But Tania James skirts that pitfall with aplomb in her novel about the Gravedigger, the name bestowed on an elephant who turns killer, after his mother is butchered by poachers.Further cruelties tip him over the edge into a form of animal madness: after trampling his victims, he covers their bodies with leaves.
The other threads belong to Manu, whose ambition to be chief manager of a bank is derailed when tragedy strikes his family, and Emma Lewis, an American filmmaker documenting elephant behaviour. Manu’s brother, Jayan, is a convicted poacher who finds himself drawn back into the sordid world of elephant hunting by the Gravedigger’s murderous exploits. Emma, too, is on unstable ground. The elephants she is filming interact, she notes, ‘on a plane we could only glimpse indirectly’, but her own relationships with humans are equally confused and complex. None of the characters come away unscathed, though the precise nature of their fates is cleverly concealed until the final few pages.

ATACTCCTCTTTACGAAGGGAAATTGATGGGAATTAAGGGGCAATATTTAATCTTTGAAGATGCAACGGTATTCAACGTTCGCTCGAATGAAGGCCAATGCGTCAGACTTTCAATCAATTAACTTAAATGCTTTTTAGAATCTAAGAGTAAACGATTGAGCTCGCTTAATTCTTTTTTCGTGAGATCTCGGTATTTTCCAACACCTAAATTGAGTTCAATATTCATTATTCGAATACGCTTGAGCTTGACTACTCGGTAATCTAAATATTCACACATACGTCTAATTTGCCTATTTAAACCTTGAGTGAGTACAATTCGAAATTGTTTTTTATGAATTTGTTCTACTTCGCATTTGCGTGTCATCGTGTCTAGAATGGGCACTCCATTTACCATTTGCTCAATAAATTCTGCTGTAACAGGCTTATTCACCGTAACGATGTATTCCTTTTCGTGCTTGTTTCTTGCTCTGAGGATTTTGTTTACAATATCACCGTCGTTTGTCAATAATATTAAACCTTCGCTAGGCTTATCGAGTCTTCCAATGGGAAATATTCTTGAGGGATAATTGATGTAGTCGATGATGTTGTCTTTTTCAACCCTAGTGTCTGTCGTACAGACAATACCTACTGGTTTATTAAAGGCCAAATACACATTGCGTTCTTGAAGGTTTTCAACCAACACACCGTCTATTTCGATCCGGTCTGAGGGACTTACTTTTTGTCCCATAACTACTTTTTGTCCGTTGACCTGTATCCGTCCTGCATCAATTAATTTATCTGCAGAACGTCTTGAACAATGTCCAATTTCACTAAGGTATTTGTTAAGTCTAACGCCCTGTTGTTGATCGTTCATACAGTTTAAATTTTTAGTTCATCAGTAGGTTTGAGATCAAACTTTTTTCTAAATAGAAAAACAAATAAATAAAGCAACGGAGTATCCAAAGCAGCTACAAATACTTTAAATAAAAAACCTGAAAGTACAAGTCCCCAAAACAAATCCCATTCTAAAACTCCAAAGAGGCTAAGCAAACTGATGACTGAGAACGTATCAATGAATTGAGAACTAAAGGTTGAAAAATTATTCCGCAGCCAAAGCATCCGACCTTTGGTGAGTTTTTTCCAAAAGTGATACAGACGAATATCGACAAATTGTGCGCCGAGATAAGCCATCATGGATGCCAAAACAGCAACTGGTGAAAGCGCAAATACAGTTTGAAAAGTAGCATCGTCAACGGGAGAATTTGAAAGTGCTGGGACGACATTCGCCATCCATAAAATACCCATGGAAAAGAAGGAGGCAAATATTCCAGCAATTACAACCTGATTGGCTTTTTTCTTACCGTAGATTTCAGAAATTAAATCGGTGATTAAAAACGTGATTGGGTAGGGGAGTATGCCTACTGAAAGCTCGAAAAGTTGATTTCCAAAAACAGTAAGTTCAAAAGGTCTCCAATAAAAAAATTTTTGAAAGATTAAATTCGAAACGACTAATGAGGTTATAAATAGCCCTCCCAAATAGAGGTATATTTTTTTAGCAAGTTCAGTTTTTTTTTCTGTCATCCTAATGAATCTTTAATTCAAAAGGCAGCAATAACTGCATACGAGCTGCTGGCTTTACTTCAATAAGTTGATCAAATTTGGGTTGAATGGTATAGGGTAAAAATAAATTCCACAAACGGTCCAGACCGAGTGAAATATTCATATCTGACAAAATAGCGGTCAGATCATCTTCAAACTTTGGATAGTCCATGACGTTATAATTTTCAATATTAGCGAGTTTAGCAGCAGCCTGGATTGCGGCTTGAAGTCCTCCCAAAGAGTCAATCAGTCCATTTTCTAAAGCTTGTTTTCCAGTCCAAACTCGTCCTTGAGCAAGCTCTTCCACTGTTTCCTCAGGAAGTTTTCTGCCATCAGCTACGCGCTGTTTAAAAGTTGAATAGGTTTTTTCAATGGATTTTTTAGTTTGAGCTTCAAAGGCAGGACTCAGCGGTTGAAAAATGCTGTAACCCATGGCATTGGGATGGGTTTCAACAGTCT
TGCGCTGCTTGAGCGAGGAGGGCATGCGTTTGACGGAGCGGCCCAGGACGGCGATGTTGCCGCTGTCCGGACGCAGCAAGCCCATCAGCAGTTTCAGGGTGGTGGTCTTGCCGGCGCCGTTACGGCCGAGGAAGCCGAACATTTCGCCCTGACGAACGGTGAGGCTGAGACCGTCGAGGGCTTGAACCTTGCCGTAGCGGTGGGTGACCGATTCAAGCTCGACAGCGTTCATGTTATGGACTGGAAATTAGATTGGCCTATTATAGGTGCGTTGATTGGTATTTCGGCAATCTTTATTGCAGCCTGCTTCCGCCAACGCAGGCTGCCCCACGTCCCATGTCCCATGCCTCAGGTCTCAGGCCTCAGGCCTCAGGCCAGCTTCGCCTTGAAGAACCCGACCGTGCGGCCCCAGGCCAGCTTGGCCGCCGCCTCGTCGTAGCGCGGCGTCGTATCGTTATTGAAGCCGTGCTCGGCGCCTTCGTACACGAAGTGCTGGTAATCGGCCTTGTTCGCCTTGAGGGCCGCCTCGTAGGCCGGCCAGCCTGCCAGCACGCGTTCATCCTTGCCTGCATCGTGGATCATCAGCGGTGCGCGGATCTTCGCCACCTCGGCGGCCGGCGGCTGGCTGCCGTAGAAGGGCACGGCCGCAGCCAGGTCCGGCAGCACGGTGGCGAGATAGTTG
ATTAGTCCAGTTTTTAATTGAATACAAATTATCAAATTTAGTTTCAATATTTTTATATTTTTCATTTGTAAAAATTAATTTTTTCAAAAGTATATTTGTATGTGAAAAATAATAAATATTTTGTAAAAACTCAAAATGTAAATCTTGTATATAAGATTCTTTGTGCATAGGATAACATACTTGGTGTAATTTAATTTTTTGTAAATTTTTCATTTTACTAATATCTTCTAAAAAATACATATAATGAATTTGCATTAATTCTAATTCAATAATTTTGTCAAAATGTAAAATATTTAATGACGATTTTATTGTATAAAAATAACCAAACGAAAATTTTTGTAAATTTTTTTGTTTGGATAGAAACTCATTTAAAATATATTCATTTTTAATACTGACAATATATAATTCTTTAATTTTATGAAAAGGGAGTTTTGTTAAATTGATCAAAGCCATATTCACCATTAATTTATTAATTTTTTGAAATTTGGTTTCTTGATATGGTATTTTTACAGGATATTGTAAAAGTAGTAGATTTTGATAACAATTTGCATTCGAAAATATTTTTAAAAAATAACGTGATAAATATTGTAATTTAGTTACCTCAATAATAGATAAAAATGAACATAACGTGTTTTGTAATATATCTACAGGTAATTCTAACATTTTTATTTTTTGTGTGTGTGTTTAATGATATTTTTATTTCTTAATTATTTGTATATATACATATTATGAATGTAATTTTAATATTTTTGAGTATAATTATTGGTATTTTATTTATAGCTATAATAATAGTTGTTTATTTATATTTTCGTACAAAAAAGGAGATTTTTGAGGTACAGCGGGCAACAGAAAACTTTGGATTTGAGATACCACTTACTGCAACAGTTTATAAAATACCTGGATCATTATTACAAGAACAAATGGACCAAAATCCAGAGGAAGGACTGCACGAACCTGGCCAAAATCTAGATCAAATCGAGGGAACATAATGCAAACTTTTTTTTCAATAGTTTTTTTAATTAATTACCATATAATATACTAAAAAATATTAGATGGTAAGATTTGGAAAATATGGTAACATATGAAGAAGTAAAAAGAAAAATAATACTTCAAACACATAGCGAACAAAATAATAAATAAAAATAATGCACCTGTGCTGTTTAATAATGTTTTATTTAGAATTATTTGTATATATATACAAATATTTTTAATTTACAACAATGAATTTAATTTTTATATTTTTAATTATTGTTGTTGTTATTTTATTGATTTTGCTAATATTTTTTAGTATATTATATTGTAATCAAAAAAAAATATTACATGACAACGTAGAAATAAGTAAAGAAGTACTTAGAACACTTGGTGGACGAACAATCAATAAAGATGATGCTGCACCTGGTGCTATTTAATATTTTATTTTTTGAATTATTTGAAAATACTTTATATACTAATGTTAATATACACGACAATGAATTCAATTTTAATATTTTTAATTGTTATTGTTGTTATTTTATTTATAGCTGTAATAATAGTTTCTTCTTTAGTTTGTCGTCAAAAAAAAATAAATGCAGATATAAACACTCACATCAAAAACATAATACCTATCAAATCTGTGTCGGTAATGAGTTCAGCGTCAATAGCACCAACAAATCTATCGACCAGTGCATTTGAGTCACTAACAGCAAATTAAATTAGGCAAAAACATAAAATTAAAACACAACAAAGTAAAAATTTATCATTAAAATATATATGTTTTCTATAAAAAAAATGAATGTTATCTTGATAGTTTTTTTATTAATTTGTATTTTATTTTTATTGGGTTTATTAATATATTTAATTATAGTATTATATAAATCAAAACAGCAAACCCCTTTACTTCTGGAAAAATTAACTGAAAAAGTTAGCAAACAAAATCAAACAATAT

The Tusk That Did The Damage is a remarkably accomplished novel and covers a lot of ground in relatively few pages, largely because of James’ ability to switch registers, from the earthy to the lyrical, with ease.
THE TUSK THAT DID THE DAMAGE by Tania James, Harvill Secker, £12.99 (hb)
This review was published in the March 2015 edition of Geographical Magazine